The Baja 1 Highway bends its way between
azure waters, impressive rock formations, and cacti-laden
landscapes for some 1,000 miles, connecting the U.S.–Mexico
border with Land’s End. The Baja Peninsula is made of two
states: Baja California to the north and Baja California Sur
to the south.
The southern state is home to Cabo San
Lucas, as well as sister city San Jose del Cabo and several
beautiful destinations like Loreto, Santa Rosalía, the East
Cape, and the capital city of La Paz. While Baja California
Sur is the ninth largest state in the country, it has the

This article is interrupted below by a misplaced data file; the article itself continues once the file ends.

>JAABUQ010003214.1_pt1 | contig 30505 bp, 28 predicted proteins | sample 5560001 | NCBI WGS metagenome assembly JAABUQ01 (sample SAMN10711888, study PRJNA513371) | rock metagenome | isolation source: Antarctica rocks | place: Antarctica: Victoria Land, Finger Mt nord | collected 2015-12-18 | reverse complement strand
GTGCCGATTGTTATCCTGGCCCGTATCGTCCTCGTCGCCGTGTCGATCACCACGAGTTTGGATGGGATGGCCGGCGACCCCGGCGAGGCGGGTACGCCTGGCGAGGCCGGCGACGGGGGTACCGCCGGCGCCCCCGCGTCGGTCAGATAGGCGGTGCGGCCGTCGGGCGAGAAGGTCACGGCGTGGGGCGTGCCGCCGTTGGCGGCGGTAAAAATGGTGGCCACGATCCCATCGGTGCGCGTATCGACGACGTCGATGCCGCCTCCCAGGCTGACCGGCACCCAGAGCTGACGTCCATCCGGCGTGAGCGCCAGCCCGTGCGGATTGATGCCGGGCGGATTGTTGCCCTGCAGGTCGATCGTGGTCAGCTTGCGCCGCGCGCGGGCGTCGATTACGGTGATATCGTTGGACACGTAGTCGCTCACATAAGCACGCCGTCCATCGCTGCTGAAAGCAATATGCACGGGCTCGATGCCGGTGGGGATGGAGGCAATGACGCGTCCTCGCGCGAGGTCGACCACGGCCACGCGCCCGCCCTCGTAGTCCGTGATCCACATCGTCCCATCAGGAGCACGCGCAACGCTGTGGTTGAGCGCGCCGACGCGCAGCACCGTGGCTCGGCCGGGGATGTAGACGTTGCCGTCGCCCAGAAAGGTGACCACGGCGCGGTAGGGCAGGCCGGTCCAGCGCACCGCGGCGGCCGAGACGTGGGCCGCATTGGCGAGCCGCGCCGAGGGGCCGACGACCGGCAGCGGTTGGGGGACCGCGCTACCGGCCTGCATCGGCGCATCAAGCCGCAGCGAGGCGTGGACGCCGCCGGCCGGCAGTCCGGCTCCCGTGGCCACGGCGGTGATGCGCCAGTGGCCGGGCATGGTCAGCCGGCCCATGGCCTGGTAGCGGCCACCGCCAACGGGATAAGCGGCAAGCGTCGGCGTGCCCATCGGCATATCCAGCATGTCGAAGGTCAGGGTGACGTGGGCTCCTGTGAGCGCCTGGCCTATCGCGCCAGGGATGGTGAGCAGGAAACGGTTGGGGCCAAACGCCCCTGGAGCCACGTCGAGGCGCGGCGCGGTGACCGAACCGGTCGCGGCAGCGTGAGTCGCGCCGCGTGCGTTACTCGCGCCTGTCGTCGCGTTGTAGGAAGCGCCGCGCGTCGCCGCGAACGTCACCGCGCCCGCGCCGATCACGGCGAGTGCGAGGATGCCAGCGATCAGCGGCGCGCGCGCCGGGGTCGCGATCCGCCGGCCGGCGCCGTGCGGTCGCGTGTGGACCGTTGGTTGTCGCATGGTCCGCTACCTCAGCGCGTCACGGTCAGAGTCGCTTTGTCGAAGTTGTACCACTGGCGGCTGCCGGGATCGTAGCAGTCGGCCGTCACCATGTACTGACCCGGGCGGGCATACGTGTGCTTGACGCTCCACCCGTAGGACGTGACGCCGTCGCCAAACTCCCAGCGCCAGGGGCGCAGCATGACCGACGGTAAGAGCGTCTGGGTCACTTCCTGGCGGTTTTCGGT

smallest population of any state in the union. The small
concentration of people is no doubt part of what has allowed
Baja California Sur to remain safe—it has the fifth-lowest
crime rate in Mexico—and retain so much of its unspoiled
beauty. Indeed, this is a state with a wealth of sights to
see, history to learn, and culture to appreciate.
have studied the peninsula and believe it has been inhabited
for more than 11,000 years. This is a fact supported by the
several cave painting sites you can explore up and down the
peninsula. But it wasn’t until 1974 that the region formerly
known as “the South Territory of Baja California” official
became a state.